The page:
A provocative article from the December 1st issue of the New York Times about Madison Avenue's fear of using catchphrases, like the immortal "Where's the Beef?"


November 18, 2013

The passing of Marv Rich

Marvinrich 2000S

I received the news from his son, David, that Marv Rich, one of Chiat/Day's great ART DIRECTORS, died on Oct. 20. On December 1st, he would have been 79. (I made a mistake in the newsletter when I said he was a writer.)

He was a ubiquitous presence in almost every office. David managed to piece together a bio. Look at the incredible number of clients with which he worked. He also worked with some of the agency's best writers. He won many awards, including multiple Andys, Clios, IBAs, etc.

I can distinctly remember his "leprachaun" look. He was very talented and very kind and will be greatly missed.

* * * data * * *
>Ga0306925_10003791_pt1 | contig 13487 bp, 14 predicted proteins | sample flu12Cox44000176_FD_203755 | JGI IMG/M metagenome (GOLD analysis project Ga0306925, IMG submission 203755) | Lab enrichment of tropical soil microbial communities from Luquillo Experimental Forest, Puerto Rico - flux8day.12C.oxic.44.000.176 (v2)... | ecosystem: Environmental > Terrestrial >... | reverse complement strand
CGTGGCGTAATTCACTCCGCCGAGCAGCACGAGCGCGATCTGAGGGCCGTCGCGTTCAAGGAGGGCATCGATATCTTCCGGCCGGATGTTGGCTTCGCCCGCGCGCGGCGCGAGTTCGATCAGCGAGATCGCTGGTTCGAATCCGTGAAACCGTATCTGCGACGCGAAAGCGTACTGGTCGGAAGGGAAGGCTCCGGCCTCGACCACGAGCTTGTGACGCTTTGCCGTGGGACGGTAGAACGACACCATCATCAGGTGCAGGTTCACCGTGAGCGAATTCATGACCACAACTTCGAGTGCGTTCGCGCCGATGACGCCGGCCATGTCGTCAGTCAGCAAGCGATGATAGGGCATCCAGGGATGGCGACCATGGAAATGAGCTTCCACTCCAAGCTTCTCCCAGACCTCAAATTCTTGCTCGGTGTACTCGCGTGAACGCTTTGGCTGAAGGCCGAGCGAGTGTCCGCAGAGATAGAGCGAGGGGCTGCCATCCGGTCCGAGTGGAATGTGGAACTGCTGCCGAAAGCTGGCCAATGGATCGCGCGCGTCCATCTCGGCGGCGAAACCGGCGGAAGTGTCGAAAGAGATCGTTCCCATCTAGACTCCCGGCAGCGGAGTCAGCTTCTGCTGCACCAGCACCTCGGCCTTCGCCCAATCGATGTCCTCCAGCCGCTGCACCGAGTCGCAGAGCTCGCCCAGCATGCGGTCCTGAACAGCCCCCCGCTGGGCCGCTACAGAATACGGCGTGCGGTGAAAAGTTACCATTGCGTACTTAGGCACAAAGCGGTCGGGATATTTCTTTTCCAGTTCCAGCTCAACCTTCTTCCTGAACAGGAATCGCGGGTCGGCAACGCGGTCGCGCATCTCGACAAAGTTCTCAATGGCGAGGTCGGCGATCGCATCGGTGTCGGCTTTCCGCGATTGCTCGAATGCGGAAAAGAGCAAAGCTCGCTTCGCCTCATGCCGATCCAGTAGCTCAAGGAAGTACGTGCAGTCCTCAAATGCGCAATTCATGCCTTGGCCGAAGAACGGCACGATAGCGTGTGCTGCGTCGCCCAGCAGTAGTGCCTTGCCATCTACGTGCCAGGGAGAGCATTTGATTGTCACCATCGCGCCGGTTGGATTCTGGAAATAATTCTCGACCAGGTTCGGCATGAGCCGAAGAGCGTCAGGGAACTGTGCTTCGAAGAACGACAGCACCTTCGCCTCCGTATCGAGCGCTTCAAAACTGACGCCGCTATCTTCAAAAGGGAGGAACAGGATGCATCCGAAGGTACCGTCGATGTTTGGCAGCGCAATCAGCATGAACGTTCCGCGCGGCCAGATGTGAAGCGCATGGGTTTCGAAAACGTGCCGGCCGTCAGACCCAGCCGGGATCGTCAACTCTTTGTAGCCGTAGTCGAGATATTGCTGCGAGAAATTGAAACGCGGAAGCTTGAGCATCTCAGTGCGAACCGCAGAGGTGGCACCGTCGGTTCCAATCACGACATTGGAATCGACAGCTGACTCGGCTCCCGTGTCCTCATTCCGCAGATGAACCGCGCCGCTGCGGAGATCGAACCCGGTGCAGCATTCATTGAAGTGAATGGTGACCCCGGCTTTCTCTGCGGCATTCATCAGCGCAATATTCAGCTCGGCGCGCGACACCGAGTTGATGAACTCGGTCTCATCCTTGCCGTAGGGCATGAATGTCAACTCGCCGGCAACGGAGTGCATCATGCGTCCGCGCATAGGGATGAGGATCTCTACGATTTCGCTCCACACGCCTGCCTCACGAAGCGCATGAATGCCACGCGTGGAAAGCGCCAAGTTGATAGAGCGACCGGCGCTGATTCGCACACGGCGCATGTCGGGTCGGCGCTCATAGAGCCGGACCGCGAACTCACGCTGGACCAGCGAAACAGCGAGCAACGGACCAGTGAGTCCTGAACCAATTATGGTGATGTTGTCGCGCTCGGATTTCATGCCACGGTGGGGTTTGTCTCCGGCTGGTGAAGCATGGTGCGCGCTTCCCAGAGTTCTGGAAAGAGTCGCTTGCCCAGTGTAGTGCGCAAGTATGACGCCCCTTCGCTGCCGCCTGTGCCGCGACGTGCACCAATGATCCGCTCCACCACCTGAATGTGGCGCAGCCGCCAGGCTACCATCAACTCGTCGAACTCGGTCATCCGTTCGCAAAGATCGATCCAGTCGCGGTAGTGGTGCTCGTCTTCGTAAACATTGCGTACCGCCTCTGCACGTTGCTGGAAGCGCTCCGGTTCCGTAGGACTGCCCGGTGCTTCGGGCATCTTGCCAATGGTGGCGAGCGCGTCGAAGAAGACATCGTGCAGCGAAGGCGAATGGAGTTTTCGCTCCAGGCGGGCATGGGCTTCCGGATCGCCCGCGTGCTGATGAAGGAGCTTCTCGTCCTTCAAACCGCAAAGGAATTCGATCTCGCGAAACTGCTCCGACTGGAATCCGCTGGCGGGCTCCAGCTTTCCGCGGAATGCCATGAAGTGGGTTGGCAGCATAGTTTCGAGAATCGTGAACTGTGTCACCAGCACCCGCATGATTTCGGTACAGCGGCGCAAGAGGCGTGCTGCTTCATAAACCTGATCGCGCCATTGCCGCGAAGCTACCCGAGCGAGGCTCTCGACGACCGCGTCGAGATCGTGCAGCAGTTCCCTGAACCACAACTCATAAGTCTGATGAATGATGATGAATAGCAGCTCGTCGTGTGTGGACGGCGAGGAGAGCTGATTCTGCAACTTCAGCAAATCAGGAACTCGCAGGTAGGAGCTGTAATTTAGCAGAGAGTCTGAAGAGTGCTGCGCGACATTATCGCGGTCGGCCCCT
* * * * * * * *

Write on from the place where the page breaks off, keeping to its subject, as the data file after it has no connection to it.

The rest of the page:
Thank you to David Rich for going to so much work to put together all of this material for me. It really helps the wonderful memories return.

(Click to view the larger version)


Marvinrich 90S

Marv in the 1990s.

Marvinrich 80S
…and in the 80s.

Marvinrich 70S
And in the hip 1970s!

Marvinrich Illustrations

November 15, 2013

Steve Jobs' ad

Many people remember that Steve Jobs founded Apple, and there was all this huzzah surrounding the launch of the the Mac. (The great "1984" commercial.)

But few people remember the dark side, 1986, the year that Steve Jobs was basically fired from Apple.

Using his own money, he ran this ad. I am eternally grateful to Chuck Phillips for sending this to me.


November 14, 2013

Just Do What Fred Did

Fred in his heyday.


Fred and John Wayne on a shoot

All of you certainly remember Fred Goldberg, who ran Chiat/Day's San Francisco office, as well as founding his own agency. As reported earlier on this site, he has written a book: "The Insanity of Advertising."

Many of you will also remember Robert Chandler a writer and creative group head in the LA office from 1977-1981. He sent me his very own review of Fred's book, to which he places the first finger of each of his hands in an enthusiastically upright position.


To Chiat/Day alum, to anybody in advertising, or who find advertising and marketing intriguing,